Sunday, July 09, 2006

Teachers

Butch Class of 60: I think I saw a mention of Mrs. Bratton. She taught Latin, as I remember. It's only a memory, cause you can bet I didn't sign up for a foreigh language. I remember that there was the possibility of Latin being offered in the ninth grade if enough 8th graders signed up for it in advance. Claudette Lindsay ran all over the Junior High hammering on likely Latin scholars to sign up so she could be sure and get Latin I. Well, enough suckers signed up and Latin I would be offered in the ninth grade the next year. Yippeeee! The next year, everyone who signed up was pre-registered and it became one of their classes. Everyone but Claudette! Et tu, Claudette?

Janet, Class of 62:
Teachers - I think Mr. Bratton was one of best teachers I ever had. Jimmy Lindsey told a wonderful story about him at one of our reunions. After Mr. Bratton passed away there was a sale at his home. Jimmy's sister went to the sale and found numerous yearbooks each literally stuffed with clippings about students he had taught at Forrest City. He had evidently kept up with students after they graduated and saved newspaper articles that related to them. Mrs. Bratton was also a good teacher. She was really strict but cared about her students. She expected you to do your home work. Karen Moore, Class of 62, can attest to that since she was the center of the story that circulated through FC High for many years about translating a Latin story. And who can forget Miss Smart? Mr. McClure made my life miserable. The only time my parents ever came to school was in my defense for punishment he gave me. Couch Slaughter threw erasers at us in class.

Anonymous: Alice Anne DeRossit was the best teacher ever. She made history come to life and one of the only teachers I can remember that all the kids liked. Miss Engles would get on my nerves! SHe would say Memphis Egypt not the Memphis in Tenn but Memphis Egypt! DUH! (July 24, 2006)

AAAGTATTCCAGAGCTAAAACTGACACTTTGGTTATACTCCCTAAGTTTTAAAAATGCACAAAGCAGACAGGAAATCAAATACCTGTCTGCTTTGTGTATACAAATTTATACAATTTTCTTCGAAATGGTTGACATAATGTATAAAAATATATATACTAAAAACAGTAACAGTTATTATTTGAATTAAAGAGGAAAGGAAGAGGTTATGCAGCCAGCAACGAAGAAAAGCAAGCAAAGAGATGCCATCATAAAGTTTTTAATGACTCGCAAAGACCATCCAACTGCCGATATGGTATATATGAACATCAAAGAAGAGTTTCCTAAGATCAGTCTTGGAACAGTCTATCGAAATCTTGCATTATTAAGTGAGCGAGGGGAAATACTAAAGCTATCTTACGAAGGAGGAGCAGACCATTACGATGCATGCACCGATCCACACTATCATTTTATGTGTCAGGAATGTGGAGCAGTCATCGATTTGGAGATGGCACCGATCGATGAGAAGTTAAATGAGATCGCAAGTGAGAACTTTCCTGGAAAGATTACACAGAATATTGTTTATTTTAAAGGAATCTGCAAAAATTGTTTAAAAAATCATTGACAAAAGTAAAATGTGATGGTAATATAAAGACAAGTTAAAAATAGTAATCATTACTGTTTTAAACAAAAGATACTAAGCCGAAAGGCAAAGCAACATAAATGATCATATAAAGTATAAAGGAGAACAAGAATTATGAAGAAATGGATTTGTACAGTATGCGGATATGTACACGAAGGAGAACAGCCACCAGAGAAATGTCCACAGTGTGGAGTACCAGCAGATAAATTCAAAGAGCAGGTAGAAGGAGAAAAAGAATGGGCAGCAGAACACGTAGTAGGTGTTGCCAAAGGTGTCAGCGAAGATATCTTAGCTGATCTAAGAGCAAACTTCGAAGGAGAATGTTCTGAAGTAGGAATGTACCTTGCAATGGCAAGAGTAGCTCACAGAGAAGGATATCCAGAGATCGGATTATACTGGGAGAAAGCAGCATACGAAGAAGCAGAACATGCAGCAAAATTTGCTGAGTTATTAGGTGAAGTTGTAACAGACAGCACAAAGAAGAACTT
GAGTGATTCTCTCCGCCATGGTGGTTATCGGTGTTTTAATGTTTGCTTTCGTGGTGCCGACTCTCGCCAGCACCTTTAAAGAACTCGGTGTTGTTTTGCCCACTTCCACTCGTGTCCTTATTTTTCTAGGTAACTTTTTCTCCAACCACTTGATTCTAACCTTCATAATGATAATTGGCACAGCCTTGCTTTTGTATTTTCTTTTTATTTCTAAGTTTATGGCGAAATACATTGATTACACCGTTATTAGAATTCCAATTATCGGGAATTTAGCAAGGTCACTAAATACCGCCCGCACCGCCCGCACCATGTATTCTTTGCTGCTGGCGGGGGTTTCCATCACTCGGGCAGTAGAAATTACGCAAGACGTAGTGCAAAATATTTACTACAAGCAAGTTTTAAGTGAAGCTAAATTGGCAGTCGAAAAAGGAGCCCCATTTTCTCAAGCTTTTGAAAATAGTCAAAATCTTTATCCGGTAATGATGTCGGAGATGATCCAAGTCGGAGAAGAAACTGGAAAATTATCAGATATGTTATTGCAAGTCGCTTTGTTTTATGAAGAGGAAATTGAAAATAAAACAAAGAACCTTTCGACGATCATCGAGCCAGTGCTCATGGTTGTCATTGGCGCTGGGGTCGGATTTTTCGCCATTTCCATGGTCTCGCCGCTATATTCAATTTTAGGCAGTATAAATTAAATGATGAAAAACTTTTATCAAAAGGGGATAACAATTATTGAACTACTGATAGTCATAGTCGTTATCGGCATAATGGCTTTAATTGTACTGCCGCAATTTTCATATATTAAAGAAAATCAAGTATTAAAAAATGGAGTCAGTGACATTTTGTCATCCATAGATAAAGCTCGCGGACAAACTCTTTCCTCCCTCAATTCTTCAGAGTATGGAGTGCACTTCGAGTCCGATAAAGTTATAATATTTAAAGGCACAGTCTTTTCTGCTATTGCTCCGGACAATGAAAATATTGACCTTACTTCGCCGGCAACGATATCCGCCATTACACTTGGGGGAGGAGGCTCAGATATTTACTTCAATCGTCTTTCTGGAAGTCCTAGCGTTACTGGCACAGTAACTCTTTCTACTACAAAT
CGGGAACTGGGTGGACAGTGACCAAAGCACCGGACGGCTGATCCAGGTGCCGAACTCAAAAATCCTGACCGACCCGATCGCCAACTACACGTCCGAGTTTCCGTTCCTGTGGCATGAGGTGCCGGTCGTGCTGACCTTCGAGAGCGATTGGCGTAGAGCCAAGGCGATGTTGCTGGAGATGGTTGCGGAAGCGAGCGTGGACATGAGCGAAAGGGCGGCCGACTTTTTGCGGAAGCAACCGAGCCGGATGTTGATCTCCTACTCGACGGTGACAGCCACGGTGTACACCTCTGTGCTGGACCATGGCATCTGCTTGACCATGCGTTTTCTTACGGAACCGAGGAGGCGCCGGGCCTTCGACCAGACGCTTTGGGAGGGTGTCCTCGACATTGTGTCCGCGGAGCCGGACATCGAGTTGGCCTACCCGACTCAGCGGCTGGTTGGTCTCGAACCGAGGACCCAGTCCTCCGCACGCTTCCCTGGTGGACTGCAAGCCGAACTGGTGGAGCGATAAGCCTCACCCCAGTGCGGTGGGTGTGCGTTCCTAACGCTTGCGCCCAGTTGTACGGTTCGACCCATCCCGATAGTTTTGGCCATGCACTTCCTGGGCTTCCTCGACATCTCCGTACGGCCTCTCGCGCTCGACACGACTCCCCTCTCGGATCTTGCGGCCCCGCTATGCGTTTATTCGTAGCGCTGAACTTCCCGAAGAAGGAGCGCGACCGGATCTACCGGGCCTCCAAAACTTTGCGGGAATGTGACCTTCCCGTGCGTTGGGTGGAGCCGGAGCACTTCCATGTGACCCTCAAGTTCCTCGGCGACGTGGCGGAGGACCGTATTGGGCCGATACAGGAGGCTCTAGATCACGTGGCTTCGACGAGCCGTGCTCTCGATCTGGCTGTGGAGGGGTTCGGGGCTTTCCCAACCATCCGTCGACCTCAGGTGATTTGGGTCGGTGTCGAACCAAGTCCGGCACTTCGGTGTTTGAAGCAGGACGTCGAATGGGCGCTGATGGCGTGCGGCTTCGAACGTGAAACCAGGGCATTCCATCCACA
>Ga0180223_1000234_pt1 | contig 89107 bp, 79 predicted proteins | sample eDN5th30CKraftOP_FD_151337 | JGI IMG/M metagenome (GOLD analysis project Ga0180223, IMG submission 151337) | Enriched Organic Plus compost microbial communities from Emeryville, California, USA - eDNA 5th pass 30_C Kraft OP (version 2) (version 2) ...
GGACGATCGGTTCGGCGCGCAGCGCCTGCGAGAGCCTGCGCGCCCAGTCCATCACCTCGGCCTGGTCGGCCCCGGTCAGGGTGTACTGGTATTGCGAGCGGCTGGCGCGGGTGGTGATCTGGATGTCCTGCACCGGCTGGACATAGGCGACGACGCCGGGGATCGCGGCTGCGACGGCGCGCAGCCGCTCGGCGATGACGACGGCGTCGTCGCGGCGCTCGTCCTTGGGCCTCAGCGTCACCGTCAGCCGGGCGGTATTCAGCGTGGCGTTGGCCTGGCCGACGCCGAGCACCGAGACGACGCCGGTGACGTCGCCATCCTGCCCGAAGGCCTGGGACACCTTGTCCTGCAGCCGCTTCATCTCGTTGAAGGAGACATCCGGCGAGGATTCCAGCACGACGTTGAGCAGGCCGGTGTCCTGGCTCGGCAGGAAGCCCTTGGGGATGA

Anyone remember one of the not-so-favorites--Mr. McClure? Eighth grade American History, Sam Smith Jr. High, 1957-58 school year. Just one year--but what a deal he made!!

Bogie said... Others that come to mind--a not-so-favorite, remember her? She was a fairly large woman, (they all were to me at that time), kept pulling her bra or slip straps up in class and study hall. She was well-known for knowing how to "turn the page of the book or magazine". If you were ever lax enough to "flip" pages she made a special trip to your desk or seat to show you and those around you how to turn the page. You gently grasp the top right corner, slip your fingers down the side of the page and "fold" it to the left. Get it? I did--about 100 times!

One of our favorites--Mr. Henley--band director. Did everyone realize that Mr. Henley appeared in the movie "Jaws 2"? When I saw that movie at the theatre, I never suspected I was looking at him--and it was several years later that I really looked at him and on my own decided "that was Mr. Henley!" There was some clairification with other students that I had not gone insane--they also knew he had appeared in the movie.And my all-time favorite--Mr. A.F. Thomas--choir director. He stuck to his guns as a director--I had to take a math course in my junior year and had to give up choir for that one time. I had been in his choir since jr. hi but missed that year. I didn't get to go on the choir trip my sr. year. Mr. Thomas said it was because I didn't take his class in the 11th grade. I was heart-broken.